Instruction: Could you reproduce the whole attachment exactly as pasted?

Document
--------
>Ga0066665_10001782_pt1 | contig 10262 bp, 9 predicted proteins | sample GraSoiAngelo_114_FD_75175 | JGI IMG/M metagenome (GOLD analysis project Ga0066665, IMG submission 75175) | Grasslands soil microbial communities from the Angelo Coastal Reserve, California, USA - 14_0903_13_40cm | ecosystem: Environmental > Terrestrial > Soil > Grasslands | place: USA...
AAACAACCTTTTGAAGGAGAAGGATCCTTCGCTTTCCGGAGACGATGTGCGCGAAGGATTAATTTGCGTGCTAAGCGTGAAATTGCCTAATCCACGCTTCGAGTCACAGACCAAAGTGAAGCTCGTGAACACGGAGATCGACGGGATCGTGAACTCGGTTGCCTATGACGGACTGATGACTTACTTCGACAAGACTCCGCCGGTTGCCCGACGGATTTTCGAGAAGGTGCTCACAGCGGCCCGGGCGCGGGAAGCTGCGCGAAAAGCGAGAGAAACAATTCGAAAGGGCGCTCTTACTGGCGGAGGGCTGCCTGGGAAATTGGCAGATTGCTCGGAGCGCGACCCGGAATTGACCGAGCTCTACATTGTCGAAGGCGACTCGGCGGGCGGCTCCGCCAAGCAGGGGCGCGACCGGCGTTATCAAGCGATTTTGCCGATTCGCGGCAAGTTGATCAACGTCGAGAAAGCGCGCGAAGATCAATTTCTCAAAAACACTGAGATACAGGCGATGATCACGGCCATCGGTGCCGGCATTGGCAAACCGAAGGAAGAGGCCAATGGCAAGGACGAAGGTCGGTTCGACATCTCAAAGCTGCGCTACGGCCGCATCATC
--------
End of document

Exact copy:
>Ga0066665_10001782_pt1 | contig 10262 bp, 9 predicted proteins | sample GraSoiAngelo_114_FD_75175 | JGI IMG/M metagenome (GOLD analysis project Ga0066665, IMG submission 75175) | Grasslands soil microbial communities from the Angelo Coastal Reserve, California, USA - 14_0903_13_40cm | ecosystem: Environmental > Terrestrial > Soil > Grasslands | place: USA...
AAACAACCTTTTGAAGGAGAAGGATCCTTCGCTTTCCGGAGACGATGTGCGCGAAGGATTAATTTGCGTGCTAAGCGTGAAATTGCCTAATCCACGCTTCGAGTCACAGACCAAAGTGAAGCTCGTGAACACGGAGATCGACGGGATCGTGAACTCGGTTGCCTATGACGGACTGATGACTTACTTCGACAAGACTCCGCCGGTTGCCCGACGGATTTTCGAGAAGGTGCTCACAGCGGCCCGGGCGCGGGAAGCTGCGCGAAAAGCGAGAGAAACAATTCGAAAGGGCGCTCTTACTGGCGGAGGGCTGCCTGGGAAATTGGCAGATTGCTCGGAGCGCGACCCGGAATTGACCGAGCTCTACATTGTCGAAGGCGACTCGGCGGGCGGCTCCGCCAAGCAGGGGCGCGACCGGCGTTATCAAGCGATTTTGCCGATTCGCGGCAAGTTGATCAACGTCGAGAAAGCGCGCGAAGATCAATTTCTCAAAAACACTGAGATACAGGCGATGATCACGGCCATCGGTGCCGGCATTGGCAAACCGAAGGAAGAGGCCAATGGCAAGGACGAAGGTCGGTTCGACATCTCAAAGCTGCGCTACGGCCGCATCATC